[thelist] FireFox doesn't do backgroundColor for checkboxesorradios?

Keith Gaughan keith at digital-crew.com
Wed Feb 9 08:16:55 CST 2005

Dave Merrill wrote:

> Agreed, IE's idea of this isn't exactly gorgeous.
> OTOH, it isn't about aesthetics in this case. This is part of a form
> validation library, to highlight fields with entry problems (like not being
> filled in if required). If it's ugly for a minute, that's ok, as long as it
> points the user in the right direction. But it seems confusing to highlight
> some invalid fields and not others (like checkboxes and radios).
> So what's the alternative? The library does support specifying other
> object(s) to highlight instead of the field itself. That's usually used to
> highlight additional fields according to validation spec'd for one, but I
> could make it a policy to always surround checkboxes and radios with a
> fieldset or span, and highlight that. Seems gross.
> Another possibility is to abandon highlighting altogether, in favor of an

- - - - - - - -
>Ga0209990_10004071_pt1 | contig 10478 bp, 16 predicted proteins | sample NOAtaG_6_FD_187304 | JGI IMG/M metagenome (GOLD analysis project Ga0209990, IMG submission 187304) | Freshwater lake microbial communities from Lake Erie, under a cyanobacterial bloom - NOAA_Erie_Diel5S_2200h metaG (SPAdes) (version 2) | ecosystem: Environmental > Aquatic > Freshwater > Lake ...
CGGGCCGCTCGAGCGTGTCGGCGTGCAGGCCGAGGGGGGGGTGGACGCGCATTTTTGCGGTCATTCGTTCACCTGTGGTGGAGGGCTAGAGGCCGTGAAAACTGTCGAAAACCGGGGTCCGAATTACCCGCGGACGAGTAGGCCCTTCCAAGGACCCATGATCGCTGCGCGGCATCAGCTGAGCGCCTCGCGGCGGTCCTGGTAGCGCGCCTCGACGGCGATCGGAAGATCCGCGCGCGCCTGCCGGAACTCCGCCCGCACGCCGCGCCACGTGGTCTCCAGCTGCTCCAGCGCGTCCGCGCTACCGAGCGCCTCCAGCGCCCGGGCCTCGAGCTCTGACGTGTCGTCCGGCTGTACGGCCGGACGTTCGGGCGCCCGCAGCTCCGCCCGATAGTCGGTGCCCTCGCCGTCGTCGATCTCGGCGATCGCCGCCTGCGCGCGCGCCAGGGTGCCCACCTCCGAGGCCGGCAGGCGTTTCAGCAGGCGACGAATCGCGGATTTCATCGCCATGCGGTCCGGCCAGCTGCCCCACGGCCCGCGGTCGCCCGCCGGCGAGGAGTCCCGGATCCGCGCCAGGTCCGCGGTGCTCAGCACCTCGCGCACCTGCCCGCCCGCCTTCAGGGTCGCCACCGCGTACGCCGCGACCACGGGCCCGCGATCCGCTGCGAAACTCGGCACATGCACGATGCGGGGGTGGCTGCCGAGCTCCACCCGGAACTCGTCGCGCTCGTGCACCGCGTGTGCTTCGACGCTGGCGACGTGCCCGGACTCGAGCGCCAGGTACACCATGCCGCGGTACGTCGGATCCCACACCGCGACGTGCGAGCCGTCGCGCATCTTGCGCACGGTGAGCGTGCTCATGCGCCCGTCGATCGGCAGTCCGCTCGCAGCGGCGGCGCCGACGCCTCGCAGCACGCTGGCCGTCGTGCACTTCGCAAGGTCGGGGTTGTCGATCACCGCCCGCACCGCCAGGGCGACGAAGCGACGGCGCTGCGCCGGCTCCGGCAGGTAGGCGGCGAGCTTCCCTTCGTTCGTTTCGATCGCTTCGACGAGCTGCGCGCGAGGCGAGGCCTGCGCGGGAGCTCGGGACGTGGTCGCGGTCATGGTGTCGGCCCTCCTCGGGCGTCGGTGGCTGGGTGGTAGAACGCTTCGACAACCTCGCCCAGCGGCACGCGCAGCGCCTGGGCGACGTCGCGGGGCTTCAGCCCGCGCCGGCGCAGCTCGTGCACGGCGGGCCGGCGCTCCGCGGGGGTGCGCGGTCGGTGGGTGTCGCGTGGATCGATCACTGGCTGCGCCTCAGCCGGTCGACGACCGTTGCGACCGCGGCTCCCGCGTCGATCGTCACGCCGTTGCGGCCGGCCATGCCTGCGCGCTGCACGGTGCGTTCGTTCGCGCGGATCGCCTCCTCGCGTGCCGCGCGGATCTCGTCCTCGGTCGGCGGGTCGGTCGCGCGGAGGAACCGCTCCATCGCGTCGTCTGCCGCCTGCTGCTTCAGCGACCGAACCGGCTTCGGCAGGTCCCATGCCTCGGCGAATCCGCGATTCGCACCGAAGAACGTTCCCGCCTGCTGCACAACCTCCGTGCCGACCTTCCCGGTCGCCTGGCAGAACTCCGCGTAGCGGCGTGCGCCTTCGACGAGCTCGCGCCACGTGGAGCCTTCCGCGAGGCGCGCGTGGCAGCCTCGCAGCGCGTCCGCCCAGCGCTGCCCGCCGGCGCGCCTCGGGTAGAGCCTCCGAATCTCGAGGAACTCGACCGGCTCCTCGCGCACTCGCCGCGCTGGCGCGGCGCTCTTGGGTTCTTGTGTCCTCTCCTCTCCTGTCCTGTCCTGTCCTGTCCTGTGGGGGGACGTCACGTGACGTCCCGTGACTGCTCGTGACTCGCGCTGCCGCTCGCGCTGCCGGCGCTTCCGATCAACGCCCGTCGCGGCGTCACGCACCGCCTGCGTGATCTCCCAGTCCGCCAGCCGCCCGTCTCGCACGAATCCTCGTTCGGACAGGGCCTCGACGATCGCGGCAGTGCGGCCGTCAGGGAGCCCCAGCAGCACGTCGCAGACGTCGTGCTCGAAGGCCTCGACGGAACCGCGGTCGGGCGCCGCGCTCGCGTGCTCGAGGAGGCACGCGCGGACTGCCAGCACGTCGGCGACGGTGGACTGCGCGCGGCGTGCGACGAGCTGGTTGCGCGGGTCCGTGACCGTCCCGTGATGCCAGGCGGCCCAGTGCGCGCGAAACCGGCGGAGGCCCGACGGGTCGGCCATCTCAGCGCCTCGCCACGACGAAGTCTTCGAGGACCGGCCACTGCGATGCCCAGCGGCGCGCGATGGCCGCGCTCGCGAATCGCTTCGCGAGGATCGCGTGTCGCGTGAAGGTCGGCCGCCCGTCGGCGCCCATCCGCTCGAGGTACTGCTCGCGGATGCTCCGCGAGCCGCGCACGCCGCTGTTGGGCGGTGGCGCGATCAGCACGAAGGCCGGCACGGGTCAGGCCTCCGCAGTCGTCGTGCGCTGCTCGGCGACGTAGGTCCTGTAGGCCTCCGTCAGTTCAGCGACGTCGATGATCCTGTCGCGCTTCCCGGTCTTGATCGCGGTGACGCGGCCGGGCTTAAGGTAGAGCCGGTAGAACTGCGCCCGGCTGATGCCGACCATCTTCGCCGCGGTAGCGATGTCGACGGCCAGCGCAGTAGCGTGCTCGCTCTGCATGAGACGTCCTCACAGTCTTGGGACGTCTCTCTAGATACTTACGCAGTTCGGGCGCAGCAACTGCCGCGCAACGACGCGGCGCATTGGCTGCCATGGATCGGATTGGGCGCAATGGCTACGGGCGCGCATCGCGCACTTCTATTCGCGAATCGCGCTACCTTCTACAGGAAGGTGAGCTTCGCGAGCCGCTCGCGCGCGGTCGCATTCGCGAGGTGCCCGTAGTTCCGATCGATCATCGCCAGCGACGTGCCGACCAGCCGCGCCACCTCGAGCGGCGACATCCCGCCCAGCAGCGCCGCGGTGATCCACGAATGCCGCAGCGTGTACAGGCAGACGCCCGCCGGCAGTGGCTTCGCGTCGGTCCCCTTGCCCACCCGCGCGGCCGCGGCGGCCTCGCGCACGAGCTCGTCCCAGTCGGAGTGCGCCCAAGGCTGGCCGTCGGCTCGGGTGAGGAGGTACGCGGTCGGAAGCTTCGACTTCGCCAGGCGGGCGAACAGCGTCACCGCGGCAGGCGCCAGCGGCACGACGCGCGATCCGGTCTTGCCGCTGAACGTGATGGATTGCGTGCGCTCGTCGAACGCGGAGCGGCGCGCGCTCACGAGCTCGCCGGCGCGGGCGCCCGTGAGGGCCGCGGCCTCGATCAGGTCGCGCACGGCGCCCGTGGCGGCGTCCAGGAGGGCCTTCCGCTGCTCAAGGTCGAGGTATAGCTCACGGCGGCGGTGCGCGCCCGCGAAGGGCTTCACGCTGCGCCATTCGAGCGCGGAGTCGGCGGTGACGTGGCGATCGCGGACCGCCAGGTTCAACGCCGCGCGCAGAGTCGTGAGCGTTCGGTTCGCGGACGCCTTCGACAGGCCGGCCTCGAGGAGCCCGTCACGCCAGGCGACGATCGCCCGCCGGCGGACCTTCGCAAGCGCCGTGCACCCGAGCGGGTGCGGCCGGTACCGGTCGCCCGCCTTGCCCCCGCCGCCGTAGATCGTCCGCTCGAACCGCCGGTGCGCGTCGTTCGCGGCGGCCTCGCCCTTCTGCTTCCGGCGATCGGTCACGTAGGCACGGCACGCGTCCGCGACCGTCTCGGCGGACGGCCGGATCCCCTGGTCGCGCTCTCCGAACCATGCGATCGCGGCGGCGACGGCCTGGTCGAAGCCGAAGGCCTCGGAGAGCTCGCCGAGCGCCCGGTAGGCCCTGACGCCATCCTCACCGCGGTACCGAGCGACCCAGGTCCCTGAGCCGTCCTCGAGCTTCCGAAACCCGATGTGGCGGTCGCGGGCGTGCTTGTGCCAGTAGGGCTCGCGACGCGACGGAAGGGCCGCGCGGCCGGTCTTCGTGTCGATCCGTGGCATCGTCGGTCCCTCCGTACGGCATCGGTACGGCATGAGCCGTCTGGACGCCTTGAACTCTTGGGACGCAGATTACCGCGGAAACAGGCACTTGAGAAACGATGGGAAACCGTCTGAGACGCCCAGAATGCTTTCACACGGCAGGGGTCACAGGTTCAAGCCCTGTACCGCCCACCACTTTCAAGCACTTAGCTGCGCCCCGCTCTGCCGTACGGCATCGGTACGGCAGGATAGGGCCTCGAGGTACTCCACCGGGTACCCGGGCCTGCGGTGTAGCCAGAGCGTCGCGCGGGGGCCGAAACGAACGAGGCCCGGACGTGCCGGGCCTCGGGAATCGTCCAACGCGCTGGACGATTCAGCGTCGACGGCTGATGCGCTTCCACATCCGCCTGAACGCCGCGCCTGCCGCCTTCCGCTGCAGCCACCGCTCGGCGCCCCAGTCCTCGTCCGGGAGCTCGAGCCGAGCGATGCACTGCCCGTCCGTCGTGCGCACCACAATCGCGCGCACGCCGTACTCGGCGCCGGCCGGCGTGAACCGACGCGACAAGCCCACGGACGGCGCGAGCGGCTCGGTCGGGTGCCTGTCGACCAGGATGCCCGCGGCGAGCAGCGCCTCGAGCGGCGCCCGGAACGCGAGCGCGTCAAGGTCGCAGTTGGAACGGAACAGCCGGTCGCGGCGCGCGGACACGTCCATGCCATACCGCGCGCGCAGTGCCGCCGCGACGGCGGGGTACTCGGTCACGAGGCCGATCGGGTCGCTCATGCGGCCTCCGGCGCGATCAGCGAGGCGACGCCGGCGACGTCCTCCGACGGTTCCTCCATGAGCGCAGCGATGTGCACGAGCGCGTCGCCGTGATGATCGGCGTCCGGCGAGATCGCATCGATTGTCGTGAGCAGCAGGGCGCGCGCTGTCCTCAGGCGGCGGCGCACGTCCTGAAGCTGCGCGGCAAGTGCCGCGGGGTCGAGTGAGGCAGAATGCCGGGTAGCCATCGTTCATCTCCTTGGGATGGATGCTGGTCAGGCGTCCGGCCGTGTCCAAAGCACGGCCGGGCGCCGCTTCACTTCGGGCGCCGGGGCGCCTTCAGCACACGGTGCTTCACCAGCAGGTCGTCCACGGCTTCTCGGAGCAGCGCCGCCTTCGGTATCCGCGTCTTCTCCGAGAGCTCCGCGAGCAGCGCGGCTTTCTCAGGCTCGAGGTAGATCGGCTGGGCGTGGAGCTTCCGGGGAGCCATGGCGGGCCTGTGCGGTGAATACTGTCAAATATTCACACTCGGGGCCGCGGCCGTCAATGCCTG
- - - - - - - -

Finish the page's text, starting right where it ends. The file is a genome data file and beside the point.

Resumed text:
> icon or msg that gets inserted into the document, maybe to the right of the
> actual field. That can make a mess of a dense layout though. I could adopt a
> standard of always using a '<label for' on each field, and highlighting
> that. Anyone know if there's any css relation between a field and its
> '<label for'?

<tip title="How to find the label associated with a form element">
I always use the <label> tag in my client-side validation. It's the best
way to go anyway. Here's how I look for the label associated with the:

function GetLabelForId(id)
     var labels = document.getElementsByTagName('label');
     for (var i = 0; i < labels.length; i++)
     if (labels[i].htmlFor == id)
         return labels[i];
     return null;

This takes the id of the invalid field and searches for the label field 
associated with it though the "for" attribute.

This is a better visual indication of which fields are dodgy. Also, it 
doesn't clash with thing like the auto-fill in the Google toolbar.

I use a class called "bad" to indicate which ones didn't validate. When
it's going through each one of the form field, I clear this from the
list of classes assigned to the label. Then I validate the associated
field, and if it's invalid, append the class again.

You could speed this up by doing a search for all the labels associated
with all the fields to validate. My current validation library does a
scan for each as needed, which on particularly large forms could be
slow, (approximately n^2 scans: not nice), but the number of fields is
usually small enough for this not to make much of a difference.


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